On April 19, 2016, the Los Angeles City Council voted overwhelmingly in favor of a proposed ordinance that would permit Los Angeles workers to earn at least six paid sick leave days annually.
Executive Summary: On April 19, 2016, the Los Angeles City Council voted overwhelmingly in favor of a proposed ordinance that would permit Los Angeles workers to earn at least six paid sick leave days annually. That is double the mandatory minimum under California's state-wide paid sick leave law.
The proposed ordinance, which still needs to be drafted by the City Attorney's Office before final approval, is expected to take effect July 1, 2016. This will coincide with the City's minimum wage increase to $10.50 an hour in Los Angeles (which is higher than California's state minimum wage requirement of $10 per hour). The City's minimum wage increase also takes effect July 1, 2016, with further incremental annual increases to $15 per hour by July 1, 2020. Businesses with 25 employees or fewer would have an additional year to comply with the new sick leave requirement.
An employee will be entitled to the paid sick leave if, on or after July 1, 2016, the employee works in the City of Los Angeles for the same employer for 30 days or more within a year. Employers may provide that new employees may not use paid sick leave for the first 90 days of employment. Employees may use paid sick time for themselves and to care for family members.
Under the proposed ordinance, employers must provide the six days of paid sick leave up front, or accrue it at the rate of one hour per every 30 hours worked. This is similar to the California state-wide law as well as the San Francisco, Oakland, and Emeryville ordinances. Accrued paid sick leave carries over to the following year of employment, but may be capped at 72 hours (in contrast to the California state-wide cap of 48 hours). Similar to California's state paid sick leave, the proposed ordinance does not require employers to pay out accrued or unused sick days upon separation from employment. Since the ordinance has not yet been drafted, it remains unclear if there will be a requirement that the City's mandated sick leave be reflected on the wage statement as is required by California's sick leave law.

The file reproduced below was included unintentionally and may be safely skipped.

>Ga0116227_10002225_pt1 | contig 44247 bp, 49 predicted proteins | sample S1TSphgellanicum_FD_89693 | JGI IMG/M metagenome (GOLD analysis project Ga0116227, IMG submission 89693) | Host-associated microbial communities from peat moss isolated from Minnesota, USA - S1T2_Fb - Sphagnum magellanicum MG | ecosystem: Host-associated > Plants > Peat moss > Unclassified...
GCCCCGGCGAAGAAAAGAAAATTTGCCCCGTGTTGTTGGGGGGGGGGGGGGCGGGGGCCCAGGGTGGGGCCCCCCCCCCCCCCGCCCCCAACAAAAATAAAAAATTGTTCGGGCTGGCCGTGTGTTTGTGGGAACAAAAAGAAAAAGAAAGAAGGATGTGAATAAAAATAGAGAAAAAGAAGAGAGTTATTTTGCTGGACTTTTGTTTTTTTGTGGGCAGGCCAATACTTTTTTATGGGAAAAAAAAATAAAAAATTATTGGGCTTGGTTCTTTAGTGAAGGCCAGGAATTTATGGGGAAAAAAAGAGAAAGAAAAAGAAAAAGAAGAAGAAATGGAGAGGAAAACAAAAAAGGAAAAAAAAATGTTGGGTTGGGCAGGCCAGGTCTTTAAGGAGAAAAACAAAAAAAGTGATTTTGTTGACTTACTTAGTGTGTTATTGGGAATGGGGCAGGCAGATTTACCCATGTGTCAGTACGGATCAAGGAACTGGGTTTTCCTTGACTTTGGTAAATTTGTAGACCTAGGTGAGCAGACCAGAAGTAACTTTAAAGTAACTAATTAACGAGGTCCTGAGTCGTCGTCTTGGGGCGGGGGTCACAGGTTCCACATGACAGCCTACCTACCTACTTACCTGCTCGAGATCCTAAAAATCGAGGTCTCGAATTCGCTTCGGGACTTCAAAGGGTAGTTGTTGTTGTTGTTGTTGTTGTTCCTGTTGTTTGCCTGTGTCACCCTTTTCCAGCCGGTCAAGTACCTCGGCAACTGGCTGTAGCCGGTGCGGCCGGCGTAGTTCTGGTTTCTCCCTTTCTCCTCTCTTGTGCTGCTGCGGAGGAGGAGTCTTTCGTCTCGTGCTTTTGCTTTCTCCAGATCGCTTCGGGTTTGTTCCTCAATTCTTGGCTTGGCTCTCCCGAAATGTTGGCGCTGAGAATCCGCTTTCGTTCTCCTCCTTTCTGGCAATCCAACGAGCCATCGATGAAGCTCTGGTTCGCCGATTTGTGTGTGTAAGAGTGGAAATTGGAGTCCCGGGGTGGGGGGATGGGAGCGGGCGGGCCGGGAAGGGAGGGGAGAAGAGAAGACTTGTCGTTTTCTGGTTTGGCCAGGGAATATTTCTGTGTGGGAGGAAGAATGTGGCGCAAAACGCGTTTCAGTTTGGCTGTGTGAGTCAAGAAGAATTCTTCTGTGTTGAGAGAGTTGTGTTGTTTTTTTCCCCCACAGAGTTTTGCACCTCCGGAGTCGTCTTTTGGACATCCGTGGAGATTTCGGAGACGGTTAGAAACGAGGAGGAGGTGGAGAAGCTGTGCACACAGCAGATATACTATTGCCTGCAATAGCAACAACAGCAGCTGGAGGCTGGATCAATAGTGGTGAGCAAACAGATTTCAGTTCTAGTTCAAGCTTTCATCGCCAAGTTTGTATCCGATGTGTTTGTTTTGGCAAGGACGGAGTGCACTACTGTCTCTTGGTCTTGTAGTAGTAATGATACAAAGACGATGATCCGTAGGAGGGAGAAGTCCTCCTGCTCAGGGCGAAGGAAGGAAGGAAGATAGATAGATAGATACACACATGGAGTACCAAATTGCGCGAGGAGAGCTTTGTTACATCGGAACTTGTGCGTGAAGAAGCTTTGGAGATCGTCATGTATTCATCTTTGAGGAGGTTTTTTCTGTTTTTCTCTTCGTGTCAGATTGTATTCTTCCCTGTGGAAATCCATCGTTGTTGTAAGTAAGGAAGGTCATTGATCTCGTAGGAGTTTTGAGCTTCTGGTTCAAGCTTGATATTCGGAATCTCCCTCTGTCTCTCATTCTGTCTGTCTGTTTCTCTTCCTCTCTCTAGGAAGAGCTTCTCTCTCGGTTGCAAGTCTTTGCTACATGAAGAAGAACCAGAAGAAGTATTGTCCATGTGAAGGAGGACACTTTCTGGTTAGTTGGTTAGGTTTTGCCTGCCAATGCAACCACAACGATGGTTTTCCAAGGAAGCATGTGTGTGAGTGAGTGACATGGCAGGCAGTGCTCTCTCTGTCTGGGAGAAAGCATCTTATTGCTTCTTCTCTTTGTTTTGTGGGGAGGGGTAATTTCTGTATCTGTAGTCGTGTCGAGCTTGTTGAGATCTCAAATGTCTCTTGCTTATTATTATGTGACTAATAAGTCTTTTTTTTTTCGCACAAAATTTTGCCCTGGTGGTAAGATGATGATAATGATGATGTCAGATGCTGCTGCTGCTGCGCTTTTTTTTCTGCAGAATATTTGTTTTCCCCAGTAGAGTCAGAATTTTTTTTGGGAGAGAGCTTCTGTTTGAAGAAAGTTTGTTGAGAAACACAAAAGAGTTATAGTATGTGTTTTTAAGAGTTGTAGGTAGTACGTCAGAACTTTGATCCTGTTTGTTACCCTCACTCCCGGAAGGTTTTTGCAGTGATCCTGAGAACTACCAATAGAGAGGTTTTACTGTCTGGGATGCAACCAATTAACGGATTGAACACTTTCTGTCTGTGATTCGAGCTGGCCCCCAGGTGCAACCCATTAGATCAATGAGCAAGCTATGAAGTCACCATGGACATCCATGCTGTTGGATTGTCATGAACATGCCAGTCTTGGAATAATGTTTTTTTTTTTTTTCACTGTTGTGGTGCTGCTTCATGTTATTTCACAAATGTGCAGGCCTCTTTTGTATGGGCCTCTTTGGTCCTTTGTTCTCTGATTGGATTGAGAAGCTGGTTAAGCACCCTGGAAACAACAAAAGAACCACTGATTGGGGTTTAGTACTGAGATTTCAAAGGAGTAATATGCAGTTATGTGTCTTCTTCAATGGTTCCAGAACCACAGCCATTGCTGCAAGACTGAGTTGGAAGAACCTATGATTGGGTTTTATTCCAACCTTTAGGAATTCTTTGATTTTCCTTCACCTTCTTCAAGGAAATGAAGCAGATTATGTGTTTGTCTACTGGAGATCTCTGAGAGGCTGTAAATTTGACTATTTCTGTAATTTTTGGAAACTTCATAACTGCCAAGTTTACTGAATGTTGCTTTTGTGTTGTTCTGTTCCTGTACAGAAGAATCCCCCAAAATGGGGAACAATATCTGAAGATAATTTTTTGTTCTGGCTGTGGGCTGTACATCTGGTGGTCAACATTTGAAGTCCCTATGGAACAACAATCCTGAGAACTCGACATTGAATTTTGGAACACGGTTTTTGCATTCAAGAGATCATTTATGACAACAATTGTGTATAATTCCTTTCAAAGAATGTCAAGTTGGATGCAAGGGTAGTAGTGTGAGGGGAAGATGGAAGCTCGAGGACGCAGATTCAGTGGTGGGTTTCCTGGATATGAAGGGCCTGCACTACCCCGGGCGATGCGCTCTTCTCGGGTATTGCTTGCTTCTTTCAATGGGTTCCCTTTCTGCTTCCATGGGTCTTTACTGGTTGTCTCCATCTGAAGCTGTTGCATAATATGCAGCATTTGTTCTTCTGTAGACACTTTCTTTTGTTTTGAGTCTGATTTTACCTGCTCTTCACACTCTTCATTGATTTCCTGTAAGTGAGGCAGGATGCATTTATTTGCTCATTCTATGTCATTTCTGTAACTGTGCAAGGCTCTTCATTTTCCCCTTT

If you have any questions regarding the proposed ordinance or other California employment laws, please feel free to contact the author of this Alert, Catherine Hazany, who is a senior associate in our Los Angeles office, at email@example.com. You may also contact the FordHarrison attorney with whom you usually work.